There are any number of ways to size up the relative insanity of San Francisco's housing market. Rent for the median apartment is rising faster there than anywhere else in the nation. A typical studio will now run you north of $2,300 a month. The price of a median home is rising much faster than the median income. And as a result, just 14 percent of homes on the market in the metropolitan area last year were within reach of the local median income.

By now, this may be belaboring the point, but this latest piece of perspective is just breathtaking: 43.5 percent of the homes for sale in metropolitan San Francisco as of earlier this month were listing for $1 million or more. That figure comes from Jed Kolko, the chief economist at the real-estate tracking site Trulia, who has calculated a similar share for each of the 100 largest metros (xlsx) in the country. San Francisco is not surprisingly on top:


But the distance between San Francisco and most of the rest of the country is remarkable. In 68 of the 100 largest metros — including Chicago, Philadelphia, Atlanta and Dallas — million-dollar homes comprise less than 5 percent of what's on the market. They make up less than 2 percent of for-sale housing in 44 of the largest metros.

A couple of caveats here...........................


POLITICS (National, State, Local/Ports of Los Angeles, Long Beach): Port truck drivers, unionization efforts: "String of actions strengthen the hand of truck drivers" ....

* Los Angeles Times:  "String of actions strengthen the hand of truck drivers" - "Union officials calls the recognition that drivers are employees subject to federal labor law protections 'historic.'" - From the LAT:

A string of actions by state officials and the National Labor Relations Board has strengthened the hand of truck drivers who say they need union representation to improve pay and working conditions for the thousands who transport cargo out of the ports of Los Angeles and Long Beach.

In a settlement this week, one major trucking company agreed to post notices acknowledging the workers' right to organize — not previously a given because drivers were treated as contract workers, who are not subject to unionization. The agreement comes after repeated victories at the state Labor Commissioner's office, where 30 drivers have won decisions against 11 port trucking firms, awarding them $3.6 million in wages and penalties.

"I am ecstatic. They dug into this situation and found there is a serious problem here," said Eric Tate, chief of Teamsters Local 848, which covers the harbor area. "We are trying to protect jobs and workers who are being mistreated." Union officials called the recognition that drivers were employees subject to federal labor law protections "historic."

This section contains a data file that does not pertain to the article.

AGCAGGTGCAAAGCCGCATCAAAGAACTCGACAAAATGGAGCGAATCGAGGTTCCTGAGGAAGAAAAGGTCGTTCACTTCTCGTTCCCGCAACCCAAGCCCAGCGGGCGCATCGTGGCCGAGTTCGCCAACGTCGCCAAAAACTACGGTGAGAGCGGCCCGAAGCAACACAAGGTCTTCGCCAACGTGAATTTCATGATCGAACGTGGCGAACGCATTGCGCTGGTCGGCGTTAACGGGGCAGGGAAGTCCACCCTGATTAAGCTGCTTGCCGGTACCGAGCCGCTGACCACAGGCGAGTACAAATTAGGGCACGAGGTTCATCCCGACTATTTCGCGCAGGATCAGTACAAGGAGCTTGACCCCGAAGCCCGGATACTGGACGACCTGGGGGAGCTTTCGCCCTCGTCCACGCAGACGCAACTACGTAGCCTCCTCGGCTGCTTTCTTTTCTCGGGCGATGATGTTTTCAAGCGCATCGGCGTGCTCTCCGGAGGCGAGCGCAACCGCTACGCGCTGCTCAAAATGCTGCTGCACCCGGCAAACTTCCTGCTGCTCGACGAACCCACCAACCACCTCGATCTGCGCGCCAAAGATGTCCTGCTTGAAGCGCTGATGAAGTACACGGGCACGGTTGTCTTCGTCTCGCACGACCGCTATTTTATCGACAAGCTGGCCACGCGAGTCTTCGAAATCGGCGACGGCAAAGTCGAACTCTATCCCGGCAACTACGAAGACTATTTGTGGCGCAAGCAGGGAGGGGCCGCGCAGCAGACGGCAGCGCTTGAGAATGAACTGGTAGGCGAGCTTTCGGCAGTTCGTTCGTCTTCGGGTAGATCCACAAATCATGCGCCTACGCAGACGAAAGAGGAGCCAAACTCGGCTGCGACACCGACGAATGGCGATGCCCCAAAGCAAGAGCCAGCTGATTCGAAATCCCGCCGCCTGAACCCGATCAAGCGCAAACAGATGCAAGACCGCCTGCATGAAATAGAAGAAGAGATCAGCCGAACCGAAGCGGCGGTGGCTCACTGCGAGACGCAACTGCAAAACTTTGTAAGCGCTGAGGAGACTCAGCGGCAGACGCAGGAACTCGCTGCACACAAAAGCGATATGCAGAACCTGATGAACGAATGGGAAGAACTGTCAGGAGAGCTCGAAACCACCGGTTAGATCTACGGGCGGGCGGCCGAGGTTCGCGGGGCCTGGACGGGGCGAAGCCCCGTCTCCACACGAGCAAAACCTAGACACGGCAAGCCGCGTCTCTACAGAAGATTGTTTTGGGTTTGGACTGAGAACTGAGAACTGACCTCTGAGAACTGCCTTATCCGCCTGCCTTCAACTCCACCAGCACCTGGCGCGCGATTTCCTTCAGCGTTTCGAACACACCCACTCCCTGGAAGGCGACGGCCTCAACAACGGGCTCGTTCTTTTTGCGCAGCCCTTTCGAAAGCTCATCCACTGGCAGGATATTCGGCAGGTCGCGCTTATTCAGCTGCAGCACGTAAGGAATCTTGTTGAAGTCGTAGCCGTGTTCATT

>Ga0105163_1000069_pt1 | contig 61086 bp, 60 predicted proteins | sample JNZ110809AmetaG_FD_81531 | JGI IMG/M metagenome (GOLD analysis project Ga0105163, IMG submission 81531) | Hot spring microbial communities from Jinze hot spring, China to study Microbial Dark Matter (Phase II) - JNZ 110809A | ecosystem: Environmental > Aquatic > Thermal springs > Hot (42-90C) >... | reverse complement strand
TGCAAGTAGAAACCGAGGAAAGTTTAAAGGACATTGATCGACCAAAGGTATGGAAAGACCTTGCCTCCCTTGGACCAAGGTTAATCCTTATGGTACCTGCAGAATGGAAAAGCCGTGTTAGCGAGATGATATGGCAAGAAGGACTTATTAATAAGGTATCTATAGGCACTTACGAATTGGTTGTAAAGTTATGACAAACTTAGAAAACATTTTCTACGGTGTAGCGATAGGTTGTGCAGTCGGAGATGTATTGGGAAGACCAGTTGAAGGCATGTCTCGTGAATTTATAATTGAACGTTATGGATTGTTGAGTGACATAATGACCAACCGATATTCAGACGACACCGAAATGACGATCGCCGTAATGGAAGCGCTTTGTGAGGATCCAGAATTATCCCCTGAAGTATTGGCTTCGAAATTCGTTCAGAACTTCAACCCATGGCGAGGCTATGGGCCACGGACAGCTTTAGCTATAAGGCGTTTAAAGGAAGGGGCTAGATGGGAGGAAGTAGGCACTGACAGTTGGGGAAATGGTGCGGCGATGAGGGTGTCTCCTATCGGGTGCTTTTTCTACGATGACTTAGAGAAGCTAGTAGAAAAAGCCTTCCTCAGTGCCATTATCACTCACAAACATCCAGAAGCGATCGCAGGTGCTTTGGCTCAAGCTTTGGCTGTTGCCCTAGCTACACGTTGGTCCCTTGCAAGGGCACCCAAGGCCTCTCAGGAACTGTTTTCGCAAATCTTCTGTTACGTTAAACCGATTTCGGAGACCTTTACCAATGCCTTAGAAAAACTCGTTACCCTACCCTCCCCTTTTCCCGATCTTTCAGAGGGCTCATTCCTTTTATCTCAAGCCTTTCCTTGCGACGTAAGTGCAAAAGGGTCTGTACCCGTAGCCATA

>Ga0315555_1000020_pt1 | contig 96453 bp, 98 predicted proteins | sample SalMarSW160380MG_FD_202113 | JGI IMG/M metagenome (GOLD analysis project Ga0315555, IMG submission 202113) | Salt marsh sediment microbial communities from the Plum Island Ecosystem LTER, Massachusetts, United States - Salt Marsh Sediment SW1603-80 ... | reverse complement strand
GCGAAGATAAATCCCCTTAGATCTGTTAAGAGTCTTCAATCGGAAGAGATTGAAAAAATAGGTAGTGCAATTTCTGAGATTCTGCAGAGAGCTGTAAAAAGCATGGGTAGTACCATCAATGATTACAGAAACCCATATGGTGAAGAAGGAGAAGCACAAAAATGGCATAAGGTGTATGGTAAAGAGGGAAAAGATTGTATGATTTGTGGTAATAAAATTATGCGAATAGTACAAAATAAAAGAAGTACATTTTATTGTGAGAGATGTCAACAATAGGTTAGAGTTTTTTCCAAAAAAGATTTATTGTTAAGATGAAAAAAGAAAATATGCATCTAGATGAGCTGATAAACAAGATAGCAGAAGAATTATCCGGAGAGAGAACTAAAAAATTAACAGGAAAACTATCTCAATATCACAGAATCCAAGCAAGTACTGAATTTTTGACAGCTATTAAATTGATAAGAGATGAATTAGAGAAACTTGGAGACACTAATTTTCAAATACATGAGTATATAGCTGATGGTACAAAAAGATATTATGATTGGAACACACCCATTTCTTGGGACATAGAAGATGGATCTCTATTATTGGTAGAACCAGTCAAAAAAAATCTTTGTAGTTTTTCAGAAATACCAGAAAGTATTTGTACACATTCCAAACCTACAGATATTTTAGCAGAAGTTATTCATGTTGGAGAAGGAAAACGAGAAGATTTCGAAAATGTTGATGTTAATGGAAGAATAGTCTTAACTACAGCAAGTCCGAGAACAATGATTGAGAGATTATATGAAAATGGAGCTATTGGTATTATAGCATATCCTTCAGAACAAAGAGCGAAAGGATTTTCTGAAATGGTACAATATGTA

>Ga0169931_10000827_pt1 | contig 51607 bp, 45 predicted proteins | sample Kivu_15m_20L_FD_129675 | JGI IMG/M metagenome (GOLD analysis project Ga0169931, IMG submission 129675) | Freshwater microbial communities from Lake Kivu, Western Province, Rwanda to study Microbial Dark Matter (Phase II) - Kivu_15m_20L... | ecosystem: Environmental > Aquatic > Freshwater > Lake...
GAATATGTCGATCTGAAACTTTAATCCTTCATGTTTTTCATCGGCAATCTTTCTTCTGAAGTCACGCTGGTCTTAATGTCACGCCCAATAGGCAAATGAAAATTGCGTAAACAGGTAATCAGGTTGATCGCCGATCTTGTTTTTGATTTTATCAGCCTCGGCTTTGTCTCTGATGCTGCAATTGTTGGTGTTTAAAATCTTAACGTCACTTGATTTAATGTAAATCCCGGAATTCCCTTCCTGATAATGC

A spokesman for Pacific 9 Transportation, the company that agreed to settle a dispute with the Teamsters, downplayed the action. Alex Cherin noted that the Carson-based company had not admitted wrongdoing or paid any fines. Cherin, also executive director of Harbor Trucking Assn., predicted that many of the state wage rulings against other companies could be overturned on appeal. He said that all of the recent actions were part of a Teamsters plan to force the union on drivers who are mostly happy with their jobs.

The long-running dispute centers on charges by "short-haul" drivers who deliver goods to warehouses and railway depots around Southern California.............................


MORNING MEMOS: Pension reform, San Jose Mayor Chuck Reed, editorial, "Lost opportunity for pension reform"; 26th state Senate District, "Judge rules Beverly Hills mayor can be on ballot for state Senate"; special fire districts, editorial, "What's special about special fire districts? Extravagant pay"; medical malpractice limit, "Effort to avert malpractice cap ballot measure on the ropes" ....

***Various items this morning from across the spectrum of politics and/or public policy....

* San Francisco Chronicle (editorial):  "Lost opportunity for pension reform"

* Los Angeles Times (PolitiCal):  "Judge rules Beverly Hills mayor can be on ballot for state Senate"

* Sacramento Bee (editorial):  "What's special about special fire districts? Extravagant pay"

* Los Angeles Times (PolitiCal):  "Effort to avert malpractice cap ballot measure on the ropes"